Title

Phosphorylation state defines discrete roles for monopolin in chromosome attachment and spindle elongation.

UMMS Affiliation

Department of Molecular Genetics and Microbiology

Date

6-23-2009

Document Type

Article

Medical Subject Headings

Anaphase; Animals; CDC2 Protein Kinase; Cell Cycle Proteins; Chromosome Segregation; Chromosomes; Kinetochores; Metaphase; Mitotic Spindle Apparatus; Multiprotein Complexes; Phosphorylation; Protein Tyrosine Phosphatases; Recombinant Fusion Proteins; Saccharomyces cerevisiae; Saccharomyces cerevisiae Proteins; Schizosaccharomyces; Schizosaccharomyces pombe Proteins; Transcription Factors

Disciplines

Microbiology | Molecular genetics

Abstract

BACKGROUND: It is unknown how oscillations in Cdk1 activity drive the dramatic changes in chromosome and spindle dynamics that occur at the metaphase/anaphase transition.

RESULTS: We show that the Schizosaccharomyces pombe monopolin complex has distinct functions in metaphase and anaphase that are determined by the phosphorylation state of its Mde4 subunit. When Cdk1 activity is high in metaphase, Mde4 is hyperphosphorylated on Cdk1 phosphorylation sites and localizes to kinetochores. A nonphosphorylatable mutant of Mde4 does not localize to kinetochores, appears prematurely on the metaphase spindle, and interferes with spindle dynamics and chromosome segregation, illustrating the importance of Cdk1 phosphorylation in regulating metaphase monopolin activity. When Cdk1 activity drops in anaphase, dephosphorylation of Mde4 triggers monopolin localization to the mitotic spindle, where it promotes spindle elongation and integrity, coupling the late mitotic loss of Cdk1 activity to anaphase spindle dynamics.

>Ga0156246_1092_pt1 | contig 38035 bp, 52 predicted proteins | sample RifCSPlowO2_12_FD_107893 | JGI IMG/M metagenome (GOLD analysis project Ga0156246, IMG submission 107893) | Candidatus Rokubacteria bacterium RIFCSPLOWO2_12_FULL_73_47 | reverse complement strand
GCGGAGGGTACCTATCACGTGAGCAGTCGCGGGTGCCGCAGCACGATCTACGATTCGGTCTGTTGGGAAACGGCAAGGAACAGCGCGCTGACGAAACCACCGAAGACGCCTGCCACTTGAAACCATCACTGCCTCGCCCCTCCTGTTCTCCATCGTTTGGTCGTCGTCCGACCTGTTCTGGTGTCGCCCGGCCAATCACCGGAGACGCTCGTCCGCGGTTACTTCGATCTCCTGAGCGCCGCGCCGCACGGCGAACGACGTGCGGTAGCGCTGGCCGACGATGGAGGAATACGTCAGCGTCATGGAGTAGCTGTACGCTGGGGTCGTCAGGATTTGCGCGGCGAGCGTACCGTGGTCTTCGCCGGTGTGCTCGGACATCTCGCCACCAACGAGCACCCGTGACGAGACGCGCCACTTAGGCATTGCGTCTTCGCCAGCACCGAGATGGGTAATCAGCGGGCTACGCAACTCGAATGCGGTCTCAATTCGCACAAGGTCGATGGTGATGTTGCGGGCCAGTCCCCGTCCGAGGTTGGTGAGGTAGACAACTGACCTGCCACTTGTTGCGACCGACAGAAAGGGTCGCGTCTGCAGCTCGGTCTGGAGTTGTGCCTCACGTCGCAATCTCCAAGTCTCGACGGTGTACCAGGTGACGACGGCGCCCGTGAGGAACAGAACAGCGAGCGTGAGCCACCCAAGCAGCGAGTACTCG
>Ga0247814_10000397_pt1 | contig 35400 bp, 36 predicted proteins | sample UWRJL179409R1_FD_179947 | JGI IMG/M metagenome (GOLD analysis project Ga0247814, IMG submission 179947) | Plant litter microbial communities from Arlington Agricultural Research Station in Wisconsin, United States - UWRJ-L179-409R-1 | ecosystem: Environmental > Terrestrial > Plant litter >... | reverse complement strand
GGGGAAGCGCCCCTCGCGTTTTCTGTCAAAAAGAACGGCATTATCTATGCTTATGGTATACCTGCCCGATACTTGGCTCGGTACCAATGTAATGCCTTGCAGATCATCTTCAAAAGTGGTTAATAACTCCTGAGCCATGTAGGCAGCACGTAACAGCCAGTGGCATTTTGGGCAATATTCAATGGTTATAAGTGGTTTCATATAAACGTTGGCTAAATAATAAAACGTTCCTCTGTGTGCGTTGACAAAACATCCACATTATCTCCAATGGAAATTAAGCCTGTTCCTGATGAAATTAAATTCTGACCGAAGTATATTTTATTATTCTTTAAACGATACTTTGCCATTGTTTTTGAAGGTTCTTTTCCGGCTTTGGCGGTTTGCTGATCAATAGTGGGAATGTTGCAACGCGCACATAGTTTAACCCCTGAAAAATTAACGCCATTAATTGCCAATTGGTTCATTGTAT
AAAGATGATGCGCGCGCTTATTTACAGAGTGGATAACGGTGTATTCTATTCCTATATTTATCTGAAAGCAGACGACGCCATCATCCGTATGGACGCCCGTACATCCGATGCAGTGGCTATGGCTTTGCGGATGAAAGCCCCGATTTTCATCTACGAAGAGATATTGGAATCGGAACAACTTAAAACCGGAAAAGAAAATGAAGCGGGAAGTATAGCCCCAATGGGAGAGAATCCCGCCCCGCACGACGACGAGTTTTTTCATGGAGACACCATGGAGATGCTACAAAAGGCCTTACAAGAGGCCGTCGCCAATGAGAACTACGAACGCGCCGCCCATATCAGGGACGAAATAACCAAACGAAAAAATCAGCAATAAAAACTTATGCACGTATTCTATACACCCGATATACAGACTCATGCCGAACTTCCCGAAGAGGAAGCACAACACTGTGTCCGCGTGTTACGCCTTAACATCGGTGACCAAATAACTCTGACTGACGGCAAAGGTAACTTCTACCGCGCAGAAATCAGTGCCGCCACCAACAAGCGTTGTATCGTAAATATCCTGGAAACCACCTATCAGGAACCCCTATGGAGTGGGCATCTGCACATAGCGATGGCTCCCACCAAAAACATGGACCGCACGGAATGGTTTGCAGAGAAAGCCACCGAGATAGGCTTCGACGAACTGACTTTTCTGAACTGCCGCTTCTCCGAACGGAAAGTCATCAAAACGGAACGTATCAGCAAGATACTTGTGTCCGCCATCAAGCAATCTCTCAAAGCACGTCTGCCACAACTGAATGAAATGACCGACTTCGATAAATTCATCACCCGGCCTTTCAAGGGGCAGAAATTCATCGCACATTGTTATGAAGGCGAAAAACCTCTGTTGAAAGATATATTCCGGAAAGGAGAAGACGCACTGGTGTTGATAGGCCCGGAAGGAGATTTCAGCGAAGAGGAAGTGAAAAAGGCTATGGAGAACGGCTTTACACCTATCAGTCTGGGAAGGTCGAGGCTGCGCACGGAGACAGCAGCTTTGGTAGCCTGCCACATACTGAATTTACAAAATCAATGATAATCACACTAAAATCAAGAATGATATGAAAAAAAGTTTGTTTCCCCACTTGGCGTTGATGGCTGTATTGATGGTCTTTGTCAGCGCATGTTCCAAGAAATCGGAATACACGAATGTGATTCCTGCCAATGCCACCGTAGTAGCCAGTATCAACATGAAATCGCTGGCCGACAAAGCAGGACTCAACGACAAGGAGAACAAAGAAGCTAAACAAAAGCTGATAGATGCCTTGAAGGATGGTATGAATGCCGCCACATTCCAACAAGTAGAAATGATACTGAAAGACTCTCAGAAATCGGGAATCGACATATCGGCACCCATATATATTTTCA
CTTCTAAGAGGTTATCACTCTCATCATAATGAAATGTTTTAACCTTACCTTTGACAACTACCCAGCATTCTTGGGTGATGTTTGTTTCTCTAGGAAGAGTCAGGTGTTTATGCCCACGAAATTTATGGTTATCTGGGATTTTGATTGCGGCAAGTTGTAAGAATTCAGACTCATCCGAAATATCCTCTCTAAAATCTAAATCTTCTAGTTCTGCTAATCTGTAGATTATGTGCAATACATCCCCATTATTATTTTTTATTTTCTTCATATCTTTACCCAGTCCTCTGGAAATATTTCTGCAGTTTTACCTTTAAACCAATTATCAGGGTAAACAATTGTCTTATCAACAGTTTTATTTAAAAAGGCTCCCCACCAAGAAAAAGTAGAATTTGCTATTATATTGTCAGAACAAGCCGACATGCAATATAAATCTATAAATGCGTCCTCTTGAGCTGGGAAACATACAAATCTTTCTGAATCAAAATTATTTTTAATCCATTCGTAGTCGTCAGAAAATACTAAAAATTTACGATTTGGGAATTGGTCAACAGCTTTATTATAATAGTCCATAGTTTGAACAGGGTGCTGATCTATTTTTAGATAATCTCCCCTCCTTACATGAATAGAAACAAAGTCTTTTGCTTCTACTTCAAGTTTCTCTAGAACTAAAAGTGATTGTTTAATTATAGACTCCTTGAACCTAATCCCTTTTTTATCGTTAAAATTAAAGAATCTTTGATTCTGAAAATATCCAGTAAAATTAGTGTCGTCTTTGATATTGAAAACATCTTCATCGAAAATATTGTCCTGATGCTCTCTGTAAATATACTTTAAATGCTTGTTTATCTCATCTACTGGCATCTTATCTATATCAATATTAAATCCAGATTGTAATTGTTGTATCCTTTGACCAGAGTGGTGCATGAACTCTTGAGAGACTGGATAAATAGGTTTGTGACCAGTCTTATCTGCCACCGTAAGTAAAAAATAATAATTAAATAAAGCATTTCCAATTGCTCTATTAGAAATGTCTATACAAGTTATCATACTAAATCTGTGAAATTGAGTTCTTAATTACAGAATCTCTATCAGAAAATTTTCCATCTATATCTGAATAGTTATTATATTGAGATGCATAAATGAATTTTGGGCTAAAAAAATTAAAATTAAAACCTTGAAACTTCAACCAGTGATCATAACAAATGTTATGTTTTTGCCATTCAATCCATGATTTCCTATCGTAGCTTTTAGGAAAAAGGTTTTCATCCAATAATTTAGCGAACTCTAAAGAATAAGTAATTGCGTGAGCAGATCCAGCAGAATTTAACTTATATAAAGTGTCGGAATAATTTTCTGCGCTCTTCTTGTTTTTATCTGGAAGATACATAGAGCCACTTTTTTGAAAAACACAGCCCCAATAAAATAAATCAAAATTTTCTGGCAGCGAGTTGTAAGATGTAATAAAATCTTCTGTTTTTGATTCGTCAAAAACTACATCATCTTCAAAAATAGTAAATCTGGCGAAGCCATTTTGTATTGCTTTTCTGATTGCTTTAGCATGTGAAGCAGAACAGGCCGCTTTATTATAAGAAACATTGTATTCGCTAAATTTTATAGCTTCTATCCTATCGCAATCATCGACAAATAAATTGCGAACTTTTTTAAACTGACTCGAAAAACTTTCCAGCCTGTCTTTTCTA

CONCLUSIONS: Together, these findings illustrate how the sequential phosphorylation and dephosphorylation of monopolin helps ensure the orderly execution of discrete steps in mitosis.

Rights and Permissions

Citation: Curr Biol. 2009 Jun 23;19(12):985-95. Epub 2009 Jun 11.

Related Resources

Link to article in PubMed

PubMed ID

19523829